The program came under media and the Australian Labor Party Opposition attention when Georgina Downer, Liberal Party of Australia candidate for Mayo was photographed in presenting a mock cheque for A$127,373 to the Yankalilla Bowling Club in February 2019.[9] This presentation was not approved either by the Government or Sports Australia , but was the initiative of the candidate as part of her electioneering. The Shadow Attorney-General, Mark Dreyfus requested that the Australian National Audit Office (ANAO) investigate the management of the program.[4]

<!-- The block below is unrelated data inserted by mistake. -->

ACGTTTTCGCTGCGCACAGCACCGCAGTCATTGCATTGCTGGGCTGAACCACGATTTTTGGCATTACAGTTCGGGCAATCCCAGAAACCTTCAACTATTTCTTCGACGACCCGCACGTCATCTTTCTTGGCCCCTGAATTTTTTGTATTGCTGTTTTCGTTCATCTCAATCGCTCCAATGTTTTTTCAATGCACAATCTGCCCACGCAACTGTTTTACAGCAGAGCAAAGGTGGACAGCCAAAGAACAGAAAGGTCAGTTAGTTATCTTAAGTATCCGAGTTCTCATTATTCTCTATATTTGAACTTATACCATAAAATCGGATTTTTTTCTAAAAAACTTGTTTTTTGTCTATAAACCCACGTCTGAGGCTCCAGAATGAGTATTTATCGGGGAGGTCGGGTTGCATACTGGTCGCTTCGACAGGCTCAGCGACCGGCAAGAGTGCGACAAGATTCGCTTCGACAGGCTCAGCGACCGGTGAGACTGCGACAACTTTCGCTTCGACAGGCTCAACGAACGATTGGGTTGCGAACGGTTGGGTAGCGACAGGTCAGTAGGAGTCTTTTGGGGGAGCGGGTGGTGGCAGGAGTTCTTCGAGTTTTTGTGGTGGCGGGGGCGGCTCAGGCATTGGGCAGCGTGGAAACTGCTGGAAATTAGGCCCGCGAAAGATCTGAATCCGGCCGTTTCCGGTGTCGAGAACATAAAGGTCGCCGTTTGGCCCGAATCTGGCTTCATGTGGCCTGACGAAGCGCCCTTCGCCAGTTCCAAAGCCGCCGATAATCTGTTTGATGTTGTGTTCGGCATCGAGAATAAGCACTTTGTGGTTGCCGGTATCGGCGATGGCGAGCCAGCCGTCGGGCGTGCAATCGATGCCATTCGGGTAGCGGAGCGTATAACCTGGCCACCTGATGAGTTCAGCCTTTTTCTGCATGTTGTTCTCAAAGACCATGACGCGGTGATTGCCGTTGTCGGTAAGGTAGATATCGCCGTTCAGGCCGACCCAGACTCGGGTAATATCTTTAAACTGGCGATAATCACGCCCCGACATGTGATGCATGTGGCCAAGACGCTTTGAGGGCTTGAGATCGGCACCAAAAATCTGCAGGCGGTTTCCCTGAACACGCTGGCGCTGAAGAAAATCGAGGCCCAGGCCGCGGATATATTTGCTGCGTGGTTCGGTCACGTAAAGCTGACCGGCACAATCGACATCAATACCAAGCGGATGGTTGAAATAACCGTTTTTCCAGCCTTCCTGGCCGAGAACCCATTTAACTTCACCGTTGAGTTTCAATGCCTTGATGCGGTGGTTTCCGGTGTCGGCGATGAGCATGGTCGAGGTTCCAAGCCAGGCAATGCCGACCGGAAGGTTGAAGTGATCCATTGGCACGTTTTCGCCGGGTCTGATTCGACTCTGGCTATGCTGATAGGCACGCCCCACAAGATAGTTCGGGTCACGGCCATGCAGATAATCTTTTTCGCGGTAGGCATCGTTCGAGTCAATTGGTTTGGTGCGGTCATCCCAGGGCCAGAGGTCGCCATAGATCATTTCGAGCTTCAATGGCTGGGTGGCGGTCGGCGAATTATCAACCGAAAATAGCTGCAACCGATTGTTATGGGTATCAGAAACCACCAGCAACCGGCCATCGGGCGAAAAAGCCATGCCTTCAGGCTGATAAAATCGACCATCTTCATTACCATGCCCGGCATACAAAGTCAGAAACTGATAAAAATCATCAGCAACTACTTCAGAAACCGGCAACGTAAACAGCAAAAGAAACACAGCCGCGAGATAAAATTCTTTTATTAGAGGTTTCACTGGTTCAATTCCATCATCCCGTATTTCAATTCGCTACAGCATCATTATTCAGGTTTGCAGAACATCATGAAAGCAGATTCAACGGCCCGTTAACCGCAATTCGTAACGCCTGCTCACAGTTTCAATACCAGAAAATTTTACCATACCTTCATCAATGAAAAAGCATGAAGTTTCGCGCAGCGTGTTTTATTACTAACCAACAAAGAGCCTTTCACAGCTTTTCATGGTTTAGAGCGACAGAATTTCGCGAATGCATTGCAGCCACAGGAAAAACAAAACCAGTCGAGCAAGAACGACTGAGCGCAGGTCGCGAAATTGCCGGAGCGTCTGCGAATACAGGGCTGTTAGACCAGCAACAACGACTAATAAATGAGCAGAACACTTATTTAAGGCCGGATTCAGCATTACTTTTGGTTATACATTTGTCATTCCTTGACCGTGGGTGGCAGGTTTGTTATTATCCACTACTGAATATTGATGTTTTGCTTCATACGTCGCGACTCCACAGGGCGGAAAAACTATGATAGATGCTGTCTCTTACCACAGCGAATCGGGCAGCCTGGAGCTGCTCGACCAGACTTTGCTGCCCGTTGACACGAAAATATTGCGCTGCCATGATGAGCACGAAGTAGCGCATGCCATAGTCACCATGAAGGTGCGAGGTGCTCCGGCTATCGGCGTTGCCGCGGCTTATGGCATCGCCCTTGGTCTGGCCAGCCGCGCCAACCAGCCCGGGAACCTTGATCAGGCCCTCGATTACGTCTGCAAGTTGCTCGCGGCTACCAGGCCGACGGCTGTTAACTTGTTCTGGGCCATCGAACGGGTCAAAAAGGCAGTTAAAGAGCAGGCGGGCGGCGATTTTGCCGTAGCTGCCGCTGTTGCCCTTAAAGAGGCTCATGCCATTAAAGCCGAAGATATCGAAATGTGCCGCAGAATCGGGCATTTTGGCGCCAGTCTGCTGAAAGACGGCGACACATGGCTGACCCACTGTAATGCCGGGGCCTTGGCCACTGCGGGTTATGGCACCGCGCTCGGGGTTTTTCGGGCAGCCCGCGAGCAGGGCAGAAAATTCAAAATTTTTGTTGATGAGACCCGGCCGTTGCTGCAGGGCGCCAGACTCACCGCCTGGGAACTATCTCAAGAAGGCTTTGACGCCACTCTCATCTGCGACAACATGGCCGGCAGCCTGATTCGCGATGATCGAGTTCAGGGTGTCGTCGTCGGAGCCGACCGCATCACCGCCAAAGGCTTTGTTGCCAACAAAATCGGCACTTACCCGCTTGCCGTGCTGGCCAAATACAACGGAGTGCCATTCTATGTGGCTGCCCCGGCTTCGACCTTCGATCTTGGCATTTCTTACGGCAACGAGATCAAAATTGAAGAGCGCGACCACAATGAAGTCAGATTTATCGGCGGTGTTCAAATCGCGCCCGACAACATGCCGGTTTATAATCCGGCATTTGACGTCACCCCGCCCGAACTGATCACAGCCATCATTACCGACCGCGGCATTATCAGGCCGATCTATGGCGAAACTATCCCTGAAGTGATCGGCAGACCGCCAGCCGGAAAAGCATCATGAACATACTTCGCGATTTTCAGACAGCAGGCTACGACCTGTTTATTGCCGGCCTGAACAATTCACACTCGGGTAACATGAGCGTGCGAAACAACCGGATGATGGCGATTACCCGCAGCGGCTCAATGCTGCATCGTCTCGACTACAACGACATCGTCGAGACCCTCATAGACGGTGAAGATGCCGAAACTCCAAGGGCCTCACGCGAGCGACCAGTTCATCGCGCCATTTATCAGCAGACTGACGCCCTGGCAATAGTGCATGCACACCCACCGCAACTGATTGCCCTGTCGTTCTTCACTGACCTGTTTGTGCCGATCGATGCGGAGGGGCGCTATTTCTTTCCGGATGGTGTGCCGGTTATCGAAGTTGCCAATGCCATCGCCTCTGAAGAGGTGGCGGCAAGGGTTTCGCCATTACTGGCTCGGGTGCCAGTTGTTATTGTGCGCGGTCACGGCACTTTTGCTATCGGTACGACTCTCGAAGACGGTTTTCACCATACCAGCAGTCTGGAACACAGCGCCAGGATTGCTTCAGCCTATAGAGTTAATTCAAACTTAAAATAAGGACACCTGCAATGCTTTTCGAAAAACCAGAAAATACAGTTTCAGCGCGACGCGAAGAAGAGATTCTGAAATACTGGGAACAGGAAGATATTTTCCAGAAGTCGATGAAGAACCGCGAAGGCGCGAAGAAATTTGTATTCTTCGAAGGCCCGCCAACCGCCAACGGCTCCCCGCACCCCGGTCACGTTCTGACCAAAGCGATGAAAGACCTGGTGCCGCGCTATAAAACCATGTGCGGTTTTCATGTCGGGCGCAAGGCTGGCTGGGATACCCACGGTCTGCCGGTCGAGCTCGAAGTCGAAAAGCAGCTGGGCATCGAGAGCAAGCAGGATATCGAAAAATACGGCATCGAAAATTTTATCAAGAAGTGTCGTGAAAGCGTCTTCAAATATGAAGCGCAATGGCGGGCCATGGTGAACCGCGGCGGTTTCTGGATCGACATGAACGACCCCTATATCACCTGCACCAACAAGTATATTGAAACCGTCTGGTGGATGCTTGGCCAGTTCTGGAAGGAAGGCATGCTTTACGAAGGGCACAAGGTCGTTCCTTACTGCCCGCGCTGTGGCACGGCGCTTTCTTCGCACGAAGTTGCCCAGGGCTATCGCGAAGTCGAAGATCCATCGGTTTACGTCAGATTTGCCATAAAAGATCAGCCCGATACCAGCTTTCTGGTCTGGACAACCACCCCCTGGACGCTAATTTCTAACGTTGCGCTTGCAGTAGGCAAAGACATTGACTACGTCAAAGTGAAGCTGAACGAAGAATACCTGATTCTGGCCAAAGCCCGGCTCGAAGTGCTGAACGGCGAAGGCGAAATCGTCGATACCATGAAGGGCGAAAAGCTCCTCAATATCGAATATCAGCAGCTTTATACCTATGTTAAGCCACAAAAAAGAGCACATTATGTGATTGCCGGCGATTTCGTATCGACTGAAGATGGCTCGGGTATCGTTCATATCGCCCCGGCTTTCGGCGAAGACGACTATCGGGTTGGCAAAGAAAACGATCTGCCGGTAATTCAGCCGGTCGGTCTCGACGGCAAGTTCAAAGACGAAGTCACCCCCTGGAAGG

The ANAO report titled "Award of Funding under the Community Sport Infrastructure Program" released on 15 January 2020 resulted in extensive media coverage and its outcomes were compared to the 1993-1994 sports rorts affair that resulted in the resignation of Ros Kelly, Minister for Sport in the Keating Government. The ANAO found there were two processes in awarding the grants: Sport Australia providing ranking lists based on three factors which were subjectively assessed, and the minister's office later produced a list based on its subjective assessment that the proposal was more in line with the programs objective, with a colour coded spreadsheet highlighting types of electorates to show there was no political bias as there had been under the Labor Government's Sports Rort.[10][11] The report found that in the first round, 91 of the projects (41%) approved by the Minister were not on the preliminary list endorsed by the Sport Australia board. In the second round, 162 (70%) of the projects initially recommended were not included, and in the final round 167 (73%) of the approved projects had not been initially recommended by Sport Australia.[12][13] ANAO the program guidelines.[4] ANAO also found that while the guidelines identified the Minister in an approval role, there are no records that evidence that the Department of Health or Sport Australia advised the Minister on the legal basis on which the Minister could undertake an approval role.[4] The report recommended that Sport Australia improve its grants management for high demand programs and improve conflict of interest guidelines.[4]